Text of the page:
Background: The renin-angiotensin-aldosterone system (RAAS) and the sympathetic nervous system are key factors in the pathophysiology of hypertension. Renal hypoxia is the putative mechanism stimulating both systems. Blood oxygen level-dependent MRI (BOLD-MRI) provides a noninvasive tool to determine renal oxygenation in humans. The aim of the current study was to investigate the relation between blood pressure (BP) and kidney function with renal BOLD-MRI. Moreover, the relation between direct and indirect variables of the RAAS and sympathetic nervous system and renal BOLD-MRI was studied.
Method: Seventy-five hypertensive patients (38 men) were included. Antihypertensive medication was temporarily stopped. Patients collected urine during 24 h (sodium, catecholamines), blood samples were taken (creatinine, renin, aldosterone), a captopril challenge test was performed, and ambulatory BP was measured.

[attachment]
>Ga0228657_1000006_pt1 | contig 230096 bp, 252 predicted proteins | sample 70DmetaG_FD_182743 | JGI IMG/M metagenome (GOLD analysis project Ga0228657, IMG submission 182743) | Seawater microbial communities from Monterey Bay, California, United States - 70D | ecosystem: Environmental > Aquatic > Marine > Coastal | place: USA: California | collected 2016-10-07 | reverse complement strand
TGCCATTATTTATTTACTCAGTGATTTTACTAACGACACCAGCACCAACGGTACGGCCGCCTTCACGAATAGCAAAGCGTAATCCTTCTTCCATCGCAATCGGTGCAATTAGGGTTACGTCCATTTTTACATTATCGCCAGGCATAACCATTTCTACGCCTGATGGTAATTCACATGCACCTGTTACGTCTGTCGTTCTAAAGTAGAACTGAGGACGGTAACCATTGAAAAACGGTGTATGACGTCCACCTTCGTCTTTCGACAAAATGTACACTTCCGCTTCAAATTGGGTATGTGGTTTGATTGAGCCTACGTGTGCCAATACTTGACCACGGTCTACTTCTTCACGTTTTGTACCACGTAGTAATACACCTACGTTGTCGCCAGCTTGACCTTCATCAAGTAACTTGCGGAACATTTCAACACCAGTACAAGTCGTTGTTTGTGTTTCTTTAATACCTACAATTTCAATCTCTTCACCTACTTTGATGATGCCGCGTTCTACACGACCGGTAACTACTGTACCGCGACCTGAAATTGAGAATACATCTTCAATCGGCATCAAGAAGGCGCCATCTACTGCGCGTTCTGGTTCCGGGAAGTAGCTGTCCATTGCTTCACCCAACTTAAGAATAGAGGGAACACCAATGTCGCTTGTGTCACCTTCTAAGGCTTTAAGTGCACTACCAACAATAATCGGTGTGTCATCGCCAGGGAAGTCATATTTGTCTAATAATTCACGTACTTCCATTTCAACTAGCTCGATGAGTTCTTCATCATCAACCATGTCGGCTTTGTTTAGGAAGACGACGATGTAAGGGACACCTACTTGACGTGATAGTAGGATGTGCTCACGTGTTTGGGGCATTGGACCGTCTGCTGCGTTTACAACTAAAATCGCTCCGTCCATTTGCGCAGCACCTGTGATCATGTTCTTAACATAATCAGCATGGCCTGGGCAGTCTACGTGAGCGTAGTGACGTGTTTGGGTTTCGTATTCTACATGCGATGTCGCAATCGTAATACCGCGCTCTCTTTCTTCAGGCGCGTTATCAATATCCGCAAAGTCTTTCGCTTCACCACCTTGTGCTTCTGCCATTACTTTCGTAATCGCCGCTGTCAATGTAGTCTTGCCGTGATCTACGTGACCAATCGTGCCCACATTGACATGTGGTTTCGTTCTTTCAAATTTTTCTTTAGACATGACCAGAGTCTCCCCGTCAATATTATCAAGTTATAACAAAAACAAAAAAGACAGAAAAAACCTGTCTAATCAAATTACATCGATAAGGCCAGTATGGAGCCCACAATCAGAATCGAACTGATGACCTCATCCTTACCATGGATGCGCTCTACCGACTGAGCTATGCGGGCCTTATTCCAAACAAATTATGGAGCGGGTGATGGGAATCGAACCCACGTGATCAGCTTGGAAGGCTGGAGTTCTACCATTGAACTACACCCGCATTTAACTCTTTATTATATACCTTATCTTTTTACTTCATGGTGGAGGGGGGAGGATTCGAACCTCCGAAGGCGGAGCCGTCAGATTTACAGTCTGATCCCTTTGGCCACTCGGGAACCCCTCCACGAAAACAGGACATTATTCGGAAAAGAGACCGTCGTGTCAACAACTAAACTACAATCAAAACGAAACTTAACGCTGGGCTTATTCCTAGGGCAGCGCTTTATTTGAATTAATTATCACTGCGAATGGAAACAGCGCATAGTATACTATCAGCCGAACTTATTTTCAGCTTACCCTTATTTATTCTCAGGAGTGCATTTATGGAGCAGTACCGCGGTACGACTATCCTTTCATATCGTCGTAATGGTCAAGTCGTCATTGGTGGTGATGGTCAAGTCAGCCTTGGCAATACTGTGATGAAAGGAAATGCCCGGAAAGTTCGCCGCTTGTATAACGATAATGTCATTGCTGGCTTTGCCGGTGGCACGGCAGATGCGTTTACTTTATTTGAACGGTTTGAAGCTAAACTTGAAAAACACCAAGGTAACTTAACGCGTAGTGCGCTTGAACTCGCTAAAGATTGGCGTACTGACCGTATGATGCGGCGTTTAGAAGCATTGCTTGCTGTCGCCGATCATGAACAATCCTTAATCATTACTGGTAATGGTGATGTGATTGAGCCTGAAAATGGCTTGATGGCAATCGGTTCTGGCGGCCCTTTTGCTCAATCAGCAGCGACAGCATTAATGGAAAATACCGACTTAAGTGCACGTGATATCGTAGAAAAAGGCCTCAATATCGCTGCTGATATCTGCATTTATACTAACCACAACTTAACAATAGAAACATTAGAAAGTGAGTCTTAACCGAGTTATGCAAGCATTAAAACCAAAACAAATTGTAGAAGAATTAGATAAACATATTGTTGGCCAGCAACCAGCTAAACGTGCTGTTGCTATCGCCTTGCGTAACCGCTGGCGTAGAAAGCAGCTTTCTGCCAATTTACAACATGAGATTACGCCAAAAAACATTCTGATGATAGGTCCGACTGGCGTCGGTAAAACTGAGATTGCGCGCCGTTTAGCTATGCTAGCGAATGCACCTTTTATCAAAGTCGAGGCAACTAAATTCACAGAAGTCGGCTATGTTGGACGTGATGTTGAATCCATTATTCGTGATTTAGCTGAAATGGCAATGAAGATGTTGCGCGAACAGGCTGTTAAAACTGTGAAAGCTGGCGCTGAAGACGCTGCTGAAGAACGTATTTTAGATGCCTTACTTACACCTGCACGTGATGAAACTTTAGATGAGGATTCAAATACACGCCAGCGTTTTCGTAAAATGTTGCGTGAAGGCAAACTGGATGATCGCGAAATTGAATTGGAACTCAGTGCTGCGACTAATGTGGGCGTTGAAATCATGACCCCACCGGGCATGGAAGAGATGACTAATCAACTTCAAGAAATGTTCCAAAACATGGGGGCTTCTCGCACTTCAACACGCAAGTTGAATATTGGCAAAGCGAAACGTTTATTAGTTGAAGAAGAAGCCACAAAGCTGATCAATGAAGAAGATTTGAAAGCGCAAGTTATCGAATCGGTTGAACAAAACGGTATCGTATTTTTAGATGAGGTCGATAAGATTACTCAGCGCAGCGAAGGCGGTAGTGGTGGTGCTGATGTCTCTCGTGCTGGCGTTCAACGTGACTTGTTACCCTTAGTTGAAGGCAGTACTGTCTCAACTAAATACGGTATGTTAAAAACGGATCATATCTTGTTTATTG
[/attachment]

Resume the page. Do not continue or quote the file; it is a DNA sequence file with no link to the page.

Results: Mean age was 58 (±11) years, day-time BP was 167 (±19)/102 (±16) mmHg, and estimated glomerular filtration rate was 75 (±18) ml/min per 1.73 m). In multivariable regression analysis, renal medullary R2*-values inversely related to estimated glomerular filtration rate (P = 0.02). Moreover, the BP-lowering effect of captopril positively related to cortical (P = 0.02) and medullary (P = 0.008) R2*-values, as well as to P90 (P = 0.02).
Conclusion: In patients with hypertension, kidney function relates to medullary R2*-values. Activation of the RAAS is also positively related to the renal R2*-values.